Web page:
Design Week Awards 2011: consumer product design shortlist

11.03.11

From booster seats to shoe bags, iPods to saucepans, we look at all of the shortlisted entries to the Design Week Consumer Product Design category

Following on from our recent blog post on the winners of the Design Week Awards 2011’s Consumer Product Design category, we wanted to have a look at all the designs that were shortlisted in the category.

The full shortlist of nine was:

 

A Tempo for A Di Alessi by Pauline Deltour (Commended)

A Tempo for A Di Alessi by Pauline Deltour

While it’s typically the more groundbreaking pieces of  design that grab the headlines (cf. iPad), the beauty of good design is in its ability to subtly improve the more mundane aspects of everyday life. A Tempo for A Di Alessi is a perfect example. There can be no beating around the bush: it’s a dish-drainer. But it’s a dish-drainer that Pauline Deltour has brought charm and elegance to with a simple circular wireframe design that marks it out against its competitors and brings character to the kitchen.

Trunki Boostapak by Magmatic (Commended)

Trunki BoostApak by Magmatic

Trunki first found fame on Dragon’s Den with a range of rideable suitcases for children. Designers Magmatic have since expanded the range to include Boostapak, a children’s booster seat that neatly folds away into a backpack with capacious storage. It’s a brilliantly neat idea which solves multiple problems associated with family travel. Moreover, it’s a great example of building on and developing a visual brand language, with the product bearing the same characterful hallmarks as the original Trunki suitcase and applying them to a new product category.

Apple TV by Apple

Apple TV by Apple

If anyone can be in any doubt of Apple’s mastery of design, then this shortlist, in which it’s responsible for four of the nine designs, is further proof. Apple TV is Apple’s bid to take control of the TV: arguably the most fiercely-competitive stage in consumer electronics at the moment. And it’s a bid bearing all the typical Apple trademarks: intuitive (bearing a remote control so simple it makes others look like a NASA launch control), clever (movies, YouTube, photos, music and more all stream over your local network) and faintly unbelievable – it all comes from a tiny hockey puck-sized black box.

Clever Little Bag for Puma by GBH and Fuse Project

Clever Little Bag for Puma by GBH and Fuse Project

Clever Little Bag is a wonderful example of designers creatively reappraising what’s been accepted as the norm for years and coming up with a solution that not only works for both client (saving a fortune) and end consumer (a cool reusable bag), but also for the environment: the bag uses 65% less cardboard than the standard shoe box, has no laminated printing, no tissue paper, takes up less space and weighs less in shipping, and replaces the plastic retail bag. And when you consider that Puma ships tens of millions of pairs of shoes every year, that’s a little bag making a big difference.

Eazistore by Gavin Thomson Design

Eazistore by Gavin Thomson Design

Kitchen cupboards everywhere are piled up with perilous leaning towers of pans. Gavin Thomson Design came up with an elegant answer: a three pan set which in storage neatly nestle within one another like Russian dolls of the kitchen utilities world. Another example of designers spying a problem which people have been suffering with for years, and finding an elegant solution which they’ve executed brilliantly.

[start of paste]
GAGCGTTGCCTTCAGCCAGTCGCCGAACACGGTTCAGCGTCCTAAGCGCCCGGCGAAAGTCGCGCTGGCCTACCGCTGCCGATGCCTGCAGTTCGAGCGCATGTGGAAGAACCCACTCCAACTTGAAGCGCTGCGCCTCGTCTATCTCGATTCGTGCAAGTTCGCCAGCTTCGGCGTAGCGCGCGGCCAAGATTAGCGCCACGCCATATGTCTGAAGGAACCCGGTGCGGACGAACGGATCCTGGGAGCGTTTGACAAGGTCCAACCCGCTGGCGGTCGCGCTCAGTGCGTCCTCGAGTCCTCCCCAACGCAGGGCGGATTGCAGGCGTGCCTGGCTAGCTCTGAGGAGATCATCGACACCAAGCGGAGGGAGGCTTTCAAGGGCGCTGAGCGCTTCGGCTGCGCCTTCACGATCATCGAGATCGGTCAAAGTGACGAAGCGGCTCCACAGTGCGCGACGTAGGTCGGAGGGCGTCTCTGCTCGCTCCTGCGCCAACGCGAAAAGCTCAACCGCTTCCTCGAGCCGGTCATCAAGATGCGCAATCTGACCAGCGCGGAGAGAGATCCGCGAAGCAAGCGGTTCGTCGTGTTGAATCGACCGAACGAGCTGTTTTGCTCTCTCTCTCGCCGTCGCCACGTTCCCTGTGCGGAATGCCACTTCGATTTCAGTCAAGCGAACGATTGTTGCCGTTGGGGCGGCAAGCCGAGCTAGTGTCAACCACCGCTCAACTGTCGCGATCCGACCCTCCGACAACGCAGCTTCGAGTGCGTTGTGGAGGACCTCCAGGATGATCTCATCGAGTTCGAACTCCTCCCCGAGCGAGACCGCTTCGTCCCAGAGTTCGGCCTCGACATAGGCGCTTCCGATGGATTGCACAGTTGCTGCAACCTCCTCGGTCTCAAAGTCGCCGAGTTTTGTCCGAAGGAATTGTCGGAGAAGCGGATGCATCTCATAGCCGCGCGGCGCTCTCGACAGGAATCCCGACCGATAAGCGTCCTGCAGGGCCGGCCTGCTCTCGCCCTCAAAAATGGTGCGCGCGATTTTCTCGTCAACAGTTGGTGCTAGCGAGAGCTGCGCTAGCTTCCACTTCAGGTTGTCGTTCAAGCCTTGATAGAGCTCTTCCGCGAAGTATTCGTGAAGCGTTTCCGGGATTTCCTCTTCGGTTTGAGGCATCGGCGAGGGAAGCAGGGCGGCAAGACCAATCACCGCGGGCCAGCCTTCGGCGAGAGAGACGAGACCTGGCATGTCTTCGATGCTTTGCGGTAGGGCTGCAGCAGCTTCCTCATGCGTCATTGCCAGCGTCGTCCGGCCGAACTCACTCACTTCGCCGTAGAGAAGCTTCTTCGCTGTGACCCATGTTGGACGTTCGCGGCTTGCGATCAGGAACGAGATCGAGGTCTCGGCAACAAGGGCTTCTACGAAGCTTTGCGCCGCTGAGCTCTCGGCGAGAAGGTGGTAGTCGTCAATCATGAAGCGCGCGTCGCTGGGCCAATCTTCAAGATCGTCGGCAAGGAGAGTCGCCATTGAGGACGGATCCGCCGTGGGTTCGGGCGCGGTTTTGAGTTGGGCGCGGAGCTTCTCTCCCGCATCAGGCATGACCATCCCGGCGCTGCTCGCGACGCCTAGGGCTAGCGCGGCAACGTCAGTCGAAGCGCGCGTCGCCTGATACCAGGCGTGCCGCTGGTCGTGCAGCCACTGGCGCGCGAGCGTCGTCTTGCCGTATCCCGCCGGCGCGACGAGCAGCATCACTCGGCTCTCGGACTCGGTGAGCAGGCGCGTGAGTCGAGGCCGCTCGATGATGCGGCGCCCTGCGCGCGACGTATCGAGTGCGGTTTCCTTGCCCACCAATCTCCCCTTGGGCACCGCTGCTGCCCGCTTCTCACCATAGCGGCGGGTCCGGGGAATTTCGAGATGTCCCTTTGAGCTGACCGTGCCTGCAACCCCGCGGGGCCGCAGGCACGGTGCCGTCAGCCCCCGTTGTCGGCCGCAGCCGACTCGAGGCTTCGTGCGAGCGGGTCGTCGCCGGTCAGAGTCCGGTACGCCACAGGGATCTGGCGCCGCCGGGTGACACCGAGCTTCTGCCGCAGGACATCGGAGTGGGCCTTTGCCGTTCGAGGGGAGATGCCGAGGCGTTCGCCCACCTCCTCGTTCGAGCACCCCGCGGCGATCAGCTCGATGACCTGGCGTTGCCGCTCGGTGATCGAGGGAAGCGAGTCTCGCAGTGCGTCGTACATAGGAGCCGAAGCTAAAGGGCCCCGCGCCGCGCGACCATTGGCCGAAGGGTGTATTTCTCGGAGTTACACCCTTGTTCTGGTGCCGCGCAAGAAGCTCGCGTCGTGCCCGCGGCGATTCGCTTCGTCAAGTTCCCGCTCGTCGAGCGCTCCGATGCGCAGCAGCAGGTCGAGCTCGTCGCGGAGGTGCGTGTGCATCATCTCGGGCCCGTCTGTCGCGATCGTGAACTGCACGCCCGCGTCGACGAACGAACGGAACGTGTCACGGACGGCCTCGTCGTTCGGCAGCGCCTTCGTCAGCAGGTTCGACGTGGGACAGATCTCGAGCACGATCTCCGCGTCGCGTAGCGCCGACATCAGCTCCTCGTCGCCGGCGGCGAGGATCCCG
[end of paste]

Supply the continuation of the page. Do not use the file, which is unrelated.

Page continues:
iPhone 4 by Apple

iPhone 4 by Apple

When Apple launched the original iPhone in January 2007, it changed a market that, up until that point, had been content with just getting a bit smaller with a slightly better camera in each generation. Fast-forward to the launch of the iPhone 4 in 2010, and the whole mobile phone landscape had changed. And while originally its innovation meant it had no competition, the likes of HTC have become a real challenge in recent years. So with its fourth generation of the device Apple needed to keep one step ahead. It did so by adding features like Facetime, a stunning display and HD video recording in a redesigned case that (like much of Jonathan Ive’s work) has more than a hint of the Dieter Rams. And while its launch hasn’t been without its setbacks (not least of which ‘antennagate‘), there can be no denying that in design terms it remains head and shoulders ahead of its peers.

iPod Nano by Apple

iPod Nano

Perhaps it was inevitable that Apple’s touch technology would find its way onto its smallest device. Diminutive in size but not in capability, the 4cm x 4cm iPod Nano boasts a touch screen that allows its users to navigate up to 16gb of songs plus FM radio, and can last for a staggering 24 hours of playback. Throw in coloured clip designs and you’ve got a highly marketable package that seamlessly combines great hardware and software.


So that’s everything from the category: congratulations to all the shortlisted entries.

So do we agree with the judges’ choice?

On the iPad, yes – it’s a brilliantly executed capitalisation on a fantastic insight.

But we also love the Clever Little Bag, a fantastic innovation demonstrating a real handle on the lifecycle of such a day-to-day object and a fantastic bit of design in improving it, with massive implications for the environment. And crucially, it also works for both the client and the end consumer – without which sustainable solutions just don’t take off.